Stephanie Eckelkamp

Author: Expert reviewer:

January 24, 2023

Stephanie Eckelkamp

Contributing Health & Nutrition Editor

By Stephanie Eckelkamp

Contributing Health & Nutrition Editor

Stephanie Eckelkamp is a writer and editor who has been working for leading health publications for the past 10 years. She received her B.S. in journalism from Syracuse University with a minor in nutrition.

Lauren Torrisi-Gorra, M.S., RD

Expert review by

Lauren Torrisi-Gorra, M.S., RD

Registered Dietitian

Lauren Torrisi-Gorra is a Registered Dietitian with a Grand Diplôme in Culinary Arts from the French Culinary Institute and a bachelor’s in Communication and Media Studies from Fordham University. After a decade working in the culinary and media worlds, Lauren pursued her ultimate passion and received her master’s degree in Clinical Nutrition and Dietetics at New York University.

woman pouring sunflower oil into a salad

Image by Trinette Reed / Stocksy

January 24, 2023

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Cooking oils are a necessary kitchen staple. They’re essential for whipping up homemade dressings and sauces, sautéing or roasting veggies, pan-frying various proteins, baking better-for-you desserts, and more. But not all oils are created equal—and with so many options available, picking the “right” one can feel downright confusing.

With the help of several nutrition experts, we break down what makes a cooking oil healthy in the first place, the best options for various cooking methods, and which ones to limit or avoid.


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What to look for in a healthy oil


Its predominant fatty acid

All cooking oils will contain varying amounts of monounsaturated fatty acids (MUFAs), polyunsaturated fatty acids (PUFAs, which include omega-3 and omega-6 fats), and saturated fatty acids (SFAs).

The predominant fat present in an oil influences its stability when heated and its healthfulness. So what should you gravitate toward? 

MUFA-rich oils are widely considered the safest fats to cook with—research suggests1 they may help curb inflammation, improve blood lipids like cholesterol, and support cardiovascular health. Swapping SFAs for MUFAs in the diet has proven beneficial in several studies2.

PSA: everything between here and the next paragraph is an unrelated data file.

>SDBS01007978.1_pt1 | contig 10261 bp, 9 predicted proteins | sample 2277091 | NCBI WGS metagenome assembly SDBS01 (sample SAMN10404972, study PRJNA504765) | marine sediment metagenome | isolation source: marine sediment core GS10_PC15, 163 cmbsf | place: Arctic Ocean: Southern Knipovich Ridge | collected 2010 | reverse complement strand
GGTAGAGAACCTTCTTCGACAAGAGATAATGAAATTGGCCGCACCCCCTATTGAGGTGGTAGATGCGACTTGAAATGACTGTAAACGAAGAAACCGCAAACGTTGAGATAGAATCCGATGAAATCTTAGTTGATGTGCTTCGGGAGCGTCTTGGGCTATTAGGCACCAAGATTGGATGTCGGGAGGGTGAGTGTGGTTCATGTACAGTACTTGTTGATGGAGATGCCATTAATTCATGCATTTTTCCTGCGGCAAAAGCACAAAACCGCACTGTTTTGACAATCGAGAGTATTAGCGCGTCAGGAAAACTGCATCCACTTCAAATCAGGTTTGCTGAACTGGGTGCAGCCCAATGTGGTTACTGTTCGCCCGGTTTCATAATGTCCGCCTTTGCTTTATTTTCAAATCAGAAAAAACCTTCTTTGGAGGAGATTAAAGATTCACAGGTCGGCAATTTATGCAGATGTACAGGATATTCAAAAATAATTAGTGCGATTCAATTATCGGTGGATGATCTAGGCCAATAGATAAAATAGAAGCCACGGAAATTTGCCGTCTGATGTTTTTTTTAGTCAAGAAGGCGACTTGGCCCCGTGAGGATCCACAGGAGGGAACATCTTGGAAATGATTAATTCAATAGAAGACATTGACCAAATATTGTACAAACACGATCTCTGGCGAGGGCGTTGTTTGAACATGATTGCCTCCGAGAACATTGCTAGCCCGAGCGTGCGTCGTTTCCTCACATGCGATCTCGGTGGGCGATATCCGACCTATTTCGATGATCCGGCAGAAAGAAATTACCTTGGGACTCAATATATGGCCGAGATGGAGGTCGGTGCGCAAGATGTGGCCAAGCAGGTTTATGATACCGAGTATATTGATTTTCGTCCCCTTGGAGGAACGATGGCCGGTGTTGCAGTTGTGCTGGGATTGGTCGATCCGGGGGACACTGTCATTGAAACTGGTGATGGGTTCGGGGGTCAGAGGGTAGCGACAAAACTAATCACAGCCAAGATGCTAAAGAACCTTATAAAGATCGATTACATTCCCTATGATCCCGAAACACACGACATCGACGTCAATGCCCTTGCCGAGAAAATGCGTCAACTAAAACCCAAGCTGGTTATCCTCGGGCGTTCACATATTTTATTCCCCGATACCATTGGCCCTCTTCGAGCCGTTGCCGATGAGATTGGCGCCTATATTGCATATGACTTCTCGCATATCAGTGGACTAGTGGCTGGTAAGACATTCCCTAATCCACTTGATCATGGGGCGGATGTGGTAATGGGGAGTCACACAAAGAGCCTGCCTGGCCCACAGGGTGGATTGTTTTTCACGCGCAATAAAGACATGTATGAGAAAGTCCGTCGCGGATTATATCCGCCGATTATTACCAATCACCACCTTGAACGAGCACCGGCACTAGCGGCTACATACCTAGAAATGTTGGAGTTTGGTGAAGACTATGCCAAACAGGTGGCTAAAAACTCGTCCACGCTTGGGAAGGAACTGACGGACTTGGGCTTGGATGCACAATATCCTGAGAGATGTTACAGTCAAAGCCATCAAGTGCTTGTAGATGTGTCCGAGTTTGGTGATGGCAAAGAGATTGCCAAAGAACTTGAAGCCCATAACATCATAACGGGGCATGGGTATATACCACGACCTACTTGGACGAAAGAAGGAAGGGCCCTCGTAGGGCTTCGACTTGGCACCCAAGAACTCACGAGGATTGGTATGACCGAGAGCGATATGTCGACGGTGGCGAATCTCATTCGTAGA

They’re also more heat-stable than PUFAs, says Desiree Nielsen, RD, a registered dietitian specializing in gut health and inflammation and author of Good for Your Gut. So when you heat them, they’re less likely to degrade into undesirable lipid oxidation byproducts. The predominant MUFA in cooking oils is oleic acid3, or omega-9. 

PUFA-rich oils are a bit of a mixed bag. Both omega-3 and omega-6 PUFAs are essential (i.e., we can’t make them and we need them as part of our diet), but they’re also highly unsaturated, thus less stable and more prone to degradation when exposed to light, heat, and oxygen, explains Nielsen.

Cooking with these more fragile oils can promote the development of lipid oxidation byproducts4 such as aldehydes that may promote inflammation and have negative health effects over time.

Most of us already get ample omega-6 PUFAs in our diet, as they’re prevalent in packaged and whole foods, says Nielsen, so prioritizing other fats (e.g., omega-3 PUFAs and MUFAs) is smart for overall nutritional balance. Using omega-3-rich oils such as flaxseed oil in unheated applications is a good way to preserve their integrity and reap their many benefits.

SFA-rich oils are among the most heat-stable, but they should still be used sparingly, particularly if you’re concerned about cardiovascular disease, as they have the potential to elevate LDL cholesterol5.

While there are some unique and compelling benefits of certain high-saturated fat oils (like coconut oil), the fact remains that “scores of human trials have confirmed that replacing animal fats and saturated fats with unsaturated fats is beneficial for health,” says Nielsen. Research also suggests excessive SFA consumption may promote inflammation and gut dysbiosis6, while MUFAs and omega-3 PUFAs don’t have this effect.

But keep in mind, you may have more wiggle room in your diet for SFA-rich oils if you’re eating a predominantly whole food-based, plant-rich diet. 


All cooking oils will contain varying amounts of fatty acids, with the predominant fat present dictating its stability. MUFAs are less likely to have lipid oxidation byproducts, PUFAs are less stable and more prone to degradation, and SFAs are the most heat-stable yet have the potential to elevate LDL cholesterol.


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Its extraction and refinement process

In general, the less refined an oil, the better, says Uma Naidoo, M.D., a Harvard-trained nutritional psychiatrist and author of This Is Your Brain on Food.